He next opines that susceptibility to asbestos-related disease varies within the population and the dose of asbestos necessary to cause the disease is different for each individual, and largely dependent upon genetic predisposition. (Hammar Decl. at ¶¶ 8-9.) Dr. Hammar supports this opinion by discussing his own research, conducted with Dr. Ronald Dodson, where they examined the lung tissue of individuals with mesothelioma and found "a wide range of concentrations of asbestos fibers/bodies." (Id.) He also provides citations to several published articles supporting the opinion that susceptibility to asbestos-related disease varies according to genetics. (Id. at ¶¶ 9-11 (citing Neri M., et al. Genetic Susceptibility to Malignant Pleural Mesothelioma and Other Asbestos-Associated Diseases, 659 Mutat Res 126-36 (2008); Bockus D., et al., Familial Mesothelioma: a Report of Two Families, 20 Human Pathol 107-12 (1989); Hillerdal G., Mesotherlioma: Cases Associated with Non-Occupational and Low Dose Exposures, 56 Occup Environ Med 506-13 (1999); Polan, et al., Non-occupational Exposure to Asbestos and Malignant Mesothelioma in Females, 1 Lancet 1061-63 (1978); Goldberg, The Health Impact of Nonoccupational Exposure to Asbestos: What do we know?, European J. Cancer Prevention (2009).) Based on this variation within the population, Dr. Hammar opines that "it is impossible to know in any individual person how much exposure to asbestos it would take" to bring about disease. (Hammar Decl. at ¶ 8.) Some individuals may experience high-dose asbestos exposures and never develop an asbestos related disease, while others will develop such a disease from very low-dose exposures.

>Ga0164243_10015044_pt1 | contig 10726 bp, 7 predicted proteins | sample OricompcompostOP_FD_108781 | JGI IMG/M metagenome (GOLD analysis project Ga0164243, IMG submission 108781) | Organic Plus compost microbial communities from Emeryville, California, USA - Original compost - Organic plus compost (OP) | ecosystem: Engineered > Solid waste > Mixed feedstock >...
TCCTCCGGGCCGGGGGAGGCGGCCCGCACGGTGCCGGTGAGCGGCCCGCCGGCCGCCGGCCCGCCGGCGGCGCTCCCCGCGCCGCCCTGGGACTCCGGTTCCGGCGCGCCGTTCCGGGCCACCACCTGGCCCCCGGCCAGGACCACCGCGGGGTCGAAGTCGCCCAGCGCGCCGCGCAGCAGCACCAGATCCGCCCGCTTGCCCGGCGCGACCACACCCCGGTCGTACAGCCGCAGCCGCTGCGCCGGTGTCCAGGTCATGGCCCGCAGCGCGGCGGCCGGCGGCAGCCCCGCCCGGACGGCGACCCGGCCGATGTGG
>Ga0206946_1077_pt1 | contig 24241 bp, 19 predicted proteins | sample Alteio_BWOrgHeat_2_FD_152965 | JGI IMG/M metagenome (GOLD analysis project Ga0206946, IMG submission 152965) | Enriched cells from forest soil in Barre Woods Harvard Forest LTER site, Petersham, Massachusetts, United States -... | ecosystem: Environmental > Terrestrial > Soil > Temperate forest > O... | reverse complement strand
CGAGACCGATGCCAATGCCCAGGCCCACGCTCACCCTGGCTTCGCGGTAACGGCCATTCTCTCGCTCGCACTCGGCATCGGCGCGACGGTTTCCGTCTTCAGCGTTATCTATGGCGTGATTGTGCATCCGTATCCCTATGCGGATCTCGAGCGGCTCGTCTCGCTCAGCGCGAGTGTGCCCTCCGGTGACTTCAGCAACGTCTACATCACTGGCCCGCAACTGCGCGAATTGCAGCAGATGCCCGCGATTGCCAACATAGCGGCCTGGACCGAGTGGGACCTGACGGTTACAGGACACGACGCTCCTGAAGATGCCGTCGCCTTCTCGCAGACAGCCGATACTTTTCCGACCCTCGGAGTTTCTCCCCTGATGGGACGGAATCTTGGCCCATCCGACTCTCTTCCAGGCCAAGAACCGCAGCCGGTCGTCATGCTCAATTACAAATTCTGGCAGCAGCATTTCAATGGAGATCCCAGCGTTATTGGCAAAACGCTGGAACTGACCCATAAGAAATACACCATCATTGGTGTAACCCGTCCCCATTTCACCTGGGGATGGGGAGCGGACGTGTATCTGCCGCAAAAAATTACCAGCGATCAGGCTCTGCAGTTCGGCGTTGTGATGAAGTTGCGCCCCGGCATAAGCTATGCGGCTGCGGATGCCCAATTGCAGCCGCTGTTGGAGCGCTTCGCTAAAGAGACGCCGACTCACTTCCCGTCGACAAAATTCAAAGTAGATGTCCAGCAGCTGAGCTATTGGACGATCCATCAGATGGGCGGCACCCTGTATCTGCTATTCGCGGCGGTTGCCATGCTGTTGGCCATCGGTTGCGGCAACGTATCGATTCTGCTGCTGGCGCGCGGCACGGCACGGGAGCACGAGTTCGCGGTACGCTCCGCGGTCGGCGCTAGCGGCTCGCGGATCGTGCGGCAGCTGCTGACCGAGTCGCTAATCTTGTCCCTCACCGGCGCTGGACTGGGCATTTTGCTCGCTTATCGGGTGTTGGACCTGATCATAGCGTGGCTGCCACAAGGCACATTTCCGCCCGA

According to Dr. Hammar, epidemiological studies have established that exposures as low as 0.1 f/cc-years*fn1 cause mesothelioma in some individuals within the population, and the effects of lower dose exposures are unknown. (Hammar Decl. at ¶ 26 (citing Roggli, et al., Pathology of Asbestos-Associated Diseases, 2d Ed. at 26 (2003)).). He notes that 0.1 f/cc-years is the current "permissible exposure level" ("PEL") in the United States, and was established by OSHA in 1994. (Id.) He also discusses two epidemiological studies which found an increased risk of mesothelioma for even very low-dose exposures to asbestos. The first epidemiological study is Iwatsubo, et al., Pleural Mesothelioma: Dose Response Relation at Low Levels of Asbestos Exposure in a French Population-based Case-Control Study, 148 Am J of Epidem 133 42 (1998), which found an excess of mesothelioma associated with exposures between 0.001 and 0.49 f/cc-yrs. The second study, Rodelsperger et al., Asbestos and Man-Made Vitreous Fibers as Risk Factors for Diffuse Malignant Mesothelioma: Results from a German Hospital-Based Case-Control Study, 39 Am J Ind Med 262-75 (2001), similarly concluded that there was a significantly increased risk of developing mesothelioma even in the lowest exposure group, which experienced exposures between 0 and 0.15 f/cc-yrs.